A sermon preached on May 27th, 2018 based upon John 3:1-17 entitled “Confronting our Fears
and Giving Room for the Winds of the Holy Spirit to Blow.”
To be human is to know fear, and one of its most primordial forms is the fear of abandonment. It is the
original fear of babies — that mom and dad whose presence represent safety and security will disappear
and never return.
As time passes we learn to trust that they will return. We learn to manage our fears, in part by widening
the network of attachments in which we derive our security and sense of self. We establish a sense of
belonging and identity within a community, and over time it can seem as though we have largely
outgrown fear by consistently focusing on being in control of as much of life as possible.
But in truth fear remains lurking out on the edge of life, requiring that we remain in safe perimeters to
avoid triggering that original sense of abandonment. For instance, there is a stereotype in our culture that
to be a true man is to be fearless — always in control. It is acceptable for the woman he is married to
express fear but buying into the stereotype a man convinces himself that once he became a man he left
But one day the man receives a pink slip at his job, or his wife a life threatening diagnosis, and suddenly
he finds himself overwhelmed with a fear akin to that he knew when as a little child his parents first left
him with a baby sitter. He realizes how dependent he is on the sense of identity he receives from his
reputation as the provider of his family. He realizes how deeply dependent he is emotionally on his wife’s
presence in his life. The fear of abandonment that has been hiding out beyond his consciousness
In the course of my life I have read this familiar story of Nicodemus’ encounter with Jesus hundreds of
times and preached on it at least thirty times, but this week I heard it in a new way when I realized that
although the word “fear” doesn’t appear in the story, the fear of abandonment is the background out of
which the story arises.
Unlike the other three Gospels, in John’s Gospel Jesus makes three trips to Jerusalem and right before
Nicodemus comes to visit Jesus Jesus has already driven out the money changers in the Temple.
Having done so, he has awoken fear in a group of people unaccustomed to being afraid – the male
religious authorities who have suddenly had their position in the power structure threatened.
Feeling threatened, they do what human beings often do: they threaten others. They tell the common
folk that they must choose whether they are with them or with Jesus — there is no middle ground. If a
person expresses sympathy for Jesus and his ministry, they must be rejected – cast out of their
community. It is not unlike the situation we find ourselves in with the present political climate in which we
are pressed to come down either on the left or the right, and if we are on the left and express sympathy
for a position identified with the right we risk losing our place in the liberal community, and if we are on the
right and express sympathy for a point of view thought of as liberal, we risk our place in the conservative
community. Fear of abandonment pressures us to tow the line. It was like that, only worse.
In the fifth chapter of John’s Gospel a lengthy story is told of a man born blind who Jesus who Jesus
instructs to put mud on his eyes and heals go wash in the pool of Siloam. He does, and to his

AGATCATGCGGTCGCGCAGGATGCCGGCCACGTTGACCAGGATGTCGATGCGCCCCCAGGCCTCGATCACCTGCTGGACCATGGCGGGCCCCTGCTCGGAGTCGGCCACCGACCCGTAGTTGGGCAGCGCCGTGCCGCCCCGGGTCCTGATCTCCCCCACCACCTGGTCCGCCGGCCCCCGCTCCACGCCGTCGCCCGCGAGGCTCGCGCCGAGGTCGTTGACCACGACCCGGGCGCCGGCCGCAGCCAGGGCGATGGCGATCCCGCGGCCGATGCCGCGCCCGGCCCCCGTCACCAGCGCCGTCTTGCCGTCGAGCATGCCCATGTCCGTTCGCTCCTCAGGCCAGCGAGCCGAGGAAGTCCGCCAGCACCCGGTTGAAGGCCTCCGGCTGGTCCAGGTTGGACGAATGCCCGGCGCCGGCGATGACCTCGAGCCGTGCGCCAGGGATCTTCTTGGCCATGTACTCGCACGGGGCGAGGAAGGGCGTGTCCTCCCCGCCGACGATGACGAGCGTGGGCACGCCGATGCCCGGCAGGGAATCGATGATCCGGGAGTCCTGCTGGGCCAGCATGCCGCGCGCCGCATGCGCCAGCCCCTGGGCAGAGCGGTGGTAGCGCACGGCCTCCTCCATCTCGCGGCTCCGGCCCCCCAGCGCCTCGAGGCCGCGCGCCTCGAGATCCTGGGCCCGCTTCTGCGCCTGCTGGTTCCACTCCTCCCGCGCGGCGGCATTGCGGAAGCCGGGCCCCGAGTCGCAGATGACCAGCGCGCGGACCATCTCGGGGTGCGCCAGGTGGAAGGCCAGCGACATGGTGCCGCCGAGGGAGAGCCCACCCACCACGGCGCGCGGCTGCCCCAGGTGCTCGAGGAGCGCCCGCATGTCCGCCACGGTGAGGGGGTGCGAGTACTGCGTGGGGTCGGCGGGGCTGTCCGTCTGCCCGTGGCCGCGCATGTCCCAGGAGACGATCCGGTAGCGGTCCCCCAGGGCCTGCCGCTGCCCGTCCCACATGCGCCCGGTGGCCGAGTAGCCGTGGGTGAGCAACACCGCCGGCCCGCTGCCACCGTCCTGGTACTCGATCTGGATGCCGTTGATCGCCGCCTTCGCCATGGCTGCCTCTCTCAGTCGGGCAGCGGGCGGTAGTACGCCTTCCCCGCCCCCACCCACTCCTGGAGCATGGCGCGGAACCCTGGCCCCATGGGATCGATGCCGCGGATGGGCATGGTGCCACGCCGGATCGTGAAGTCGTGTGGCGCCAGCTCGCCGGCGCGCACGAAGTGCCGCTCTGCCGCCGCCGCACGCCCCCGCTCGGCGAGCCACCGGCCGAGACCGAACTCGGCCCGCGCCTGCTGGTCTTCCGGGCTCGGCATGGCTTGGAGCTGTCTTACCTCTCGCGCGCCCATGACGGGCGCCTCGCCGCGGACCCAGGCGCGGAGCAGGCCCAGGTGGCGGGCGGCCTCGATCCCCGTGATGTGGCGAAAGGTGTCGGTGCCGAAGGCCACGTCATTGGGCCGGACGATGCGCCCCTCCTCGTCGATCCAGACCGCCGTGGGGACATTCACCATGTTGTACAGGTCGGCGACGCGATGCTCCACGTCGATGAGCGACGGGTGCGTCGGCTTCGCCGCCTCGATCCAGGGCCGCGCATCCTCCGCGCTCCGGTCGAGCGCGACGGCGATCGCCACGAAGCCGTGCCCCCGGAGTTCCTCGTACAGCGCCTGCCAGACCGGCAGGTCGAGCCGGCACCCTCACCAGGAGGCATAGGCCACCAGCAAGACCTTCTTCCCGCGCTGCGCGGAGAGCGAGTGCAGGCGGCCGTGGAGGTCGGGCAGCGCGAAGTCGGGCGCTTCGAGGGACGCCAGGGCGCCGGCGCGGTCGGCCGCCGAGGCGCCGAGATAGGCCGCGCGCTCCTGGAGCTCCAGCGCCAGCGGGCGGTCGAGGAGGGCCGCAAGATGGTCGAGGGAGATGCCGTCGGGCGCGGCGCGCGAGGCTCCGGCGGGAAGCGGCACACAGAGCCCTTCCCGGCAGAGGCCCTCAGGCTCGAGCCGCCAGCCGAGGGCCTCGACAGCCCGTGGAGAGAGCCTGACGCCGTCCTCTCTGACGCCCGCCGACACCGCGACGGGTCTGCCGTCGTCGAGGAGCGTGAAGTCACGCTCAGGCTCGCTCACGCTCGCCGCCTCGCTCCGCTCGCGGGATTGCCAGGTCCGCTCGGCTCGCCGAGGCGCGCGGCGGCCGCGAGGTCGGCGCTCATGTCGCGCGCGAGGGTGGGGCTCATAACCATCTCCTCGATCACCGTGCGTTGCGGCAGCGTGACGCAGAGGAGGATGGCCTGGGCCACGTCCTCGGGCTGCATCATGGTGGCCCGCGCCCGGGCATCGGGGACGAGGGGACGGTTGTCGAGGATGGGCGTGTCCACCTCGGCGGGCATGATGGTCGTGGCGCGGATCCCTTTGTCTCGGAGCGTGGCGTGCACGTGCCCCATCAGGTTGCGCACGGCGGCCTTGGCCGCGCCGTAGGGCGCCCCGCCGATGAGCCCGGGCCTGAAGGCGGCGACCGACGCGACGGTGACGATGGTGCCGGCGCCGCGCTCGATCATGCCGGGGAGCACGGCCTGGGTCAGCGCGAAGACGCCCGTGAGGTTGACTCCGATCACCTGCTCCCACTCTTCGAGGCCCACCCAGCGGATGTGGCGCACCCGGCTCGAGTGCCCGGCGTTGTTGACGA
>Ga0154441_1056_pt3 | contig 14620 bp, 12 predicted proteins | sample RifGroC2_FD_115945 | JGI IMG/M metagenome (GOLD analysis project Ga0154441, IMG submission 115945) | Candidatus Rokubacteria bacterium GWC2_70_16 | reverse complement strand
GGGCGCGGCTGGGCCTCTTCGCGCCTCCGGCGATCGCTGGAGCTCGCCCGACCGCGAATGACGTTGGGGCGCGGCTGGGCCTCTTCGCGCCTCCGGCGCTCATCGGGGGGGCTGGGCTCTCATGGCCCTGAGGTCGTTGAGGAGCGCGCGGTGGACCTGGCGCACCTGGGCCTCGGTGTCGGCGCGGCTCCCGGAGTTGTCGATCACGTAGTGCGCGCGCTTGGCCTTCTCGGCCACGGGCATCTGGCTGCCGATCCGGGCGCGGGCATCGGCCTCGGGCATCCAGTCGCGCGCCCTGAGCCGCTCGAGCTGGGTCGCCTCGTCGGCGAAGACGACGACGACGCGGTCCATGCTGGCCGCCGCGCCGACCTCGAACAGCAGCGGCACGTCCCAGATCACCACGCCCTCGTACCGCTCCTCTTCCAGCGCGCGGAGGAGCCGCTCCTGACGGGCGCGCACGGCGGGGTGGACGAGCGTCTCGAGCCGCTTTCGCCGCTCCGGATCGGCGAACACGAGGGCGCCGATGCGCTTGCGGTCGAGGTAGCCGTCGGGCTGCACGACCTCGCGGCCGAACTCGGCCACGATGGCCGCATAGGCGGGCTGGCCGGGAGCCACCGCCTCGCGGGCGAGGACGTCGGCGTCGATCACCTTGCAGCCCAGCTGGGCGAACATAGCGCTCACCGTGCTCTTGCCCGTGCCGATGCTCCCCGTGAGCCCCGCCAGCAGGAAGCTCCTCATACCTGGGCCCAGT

amazement he receives his eyesight. This presents a problem for the religious authorities. They are not
pleased to hear that Jesus is accredited by the man as being the agent of his healing, and they pressure
him to renounce Jesus as not being of God. They similarly pressure his parents to fall in line, and
intimidated, his parents keep their mouths shut. When the man who has had his sight restored refuses to
kowtow to the religious authorities, he is thrown out of the synagogue. Abandoned, Jesus comes once
more to comfort the man.
Apparently this was the context in which John was writing his Gospel: his community of Jewish Christians
were being cast out of the synagogues in which they had grown up and felt deep roots of attachment
because they professed Jesus to be the messiah. To feel abandoned this way was truly a scary place to
In his last extended teaching of his disciples the night before he dies, Jesus spends a lot of time dealing
with the fear that will come upon them, encouraging them to “Trust in God, trust also in me.” Nonetheless
when all hell breaks loose and Jesus is crucified, we find the Jesus’ followers on Easter evening hiding
behind locked doors for fear of the religious authorities. Jesus suddenly appears to them breathing upon
them the Holy Spirit, setting them free from the paralysis of their fear.
So it is with this background that Nicodemus comes to visit Jesus by cover of night. Nicodemus is a
Pharisee – in fact a member of the Sanhedrin, the ruling Jewish council in Jerusalem – and as such he is
fully rooted in the established power structure that Jesus’ ministry is threatening. He has spent his life
following the laws of the Torah, developing an impeccable reputation within his tribe. But as with all
Pharisees his life has been intensely risk adverse.
There is in Nicodemus however an integrity and self-awareness that is missing in most of his peers.
Although Jesus threatens the power structure in which he has found his identity, he cannot help but
acknowledge that there is something of God in Jesus. He has been healing people, and such good works
as these can not possibly by done apart from the presence of God. Nicodemus has witnessed Jesus as
he addresses the crowds and can not help but acknowledge that there is an aliveness – a vitality and
authenticity — to Jesus that is missing in himself and his peers. Jesus awakens a deep longing in
Nicodemus. Jesus has something he is missing, and so he comes to visit Jesus privately to learn from
In doing so Nicodemus is taking a risk. If someone sees him entering Jesus’ house, his reputation could
be trashed and the possibility exists that he too will experience abandonment by his tribe. But Nicodemus
keeps the level of risk at a minimum by coming by cover of night when no one is likely to see him. As
much as possible he remains in control.
Nicodemus begins the conversation by acknowledging that the miracles – the signs – Jesus has
performed are evidence that he is of God. But then Jesus immediately throws Nicodemus for a loop by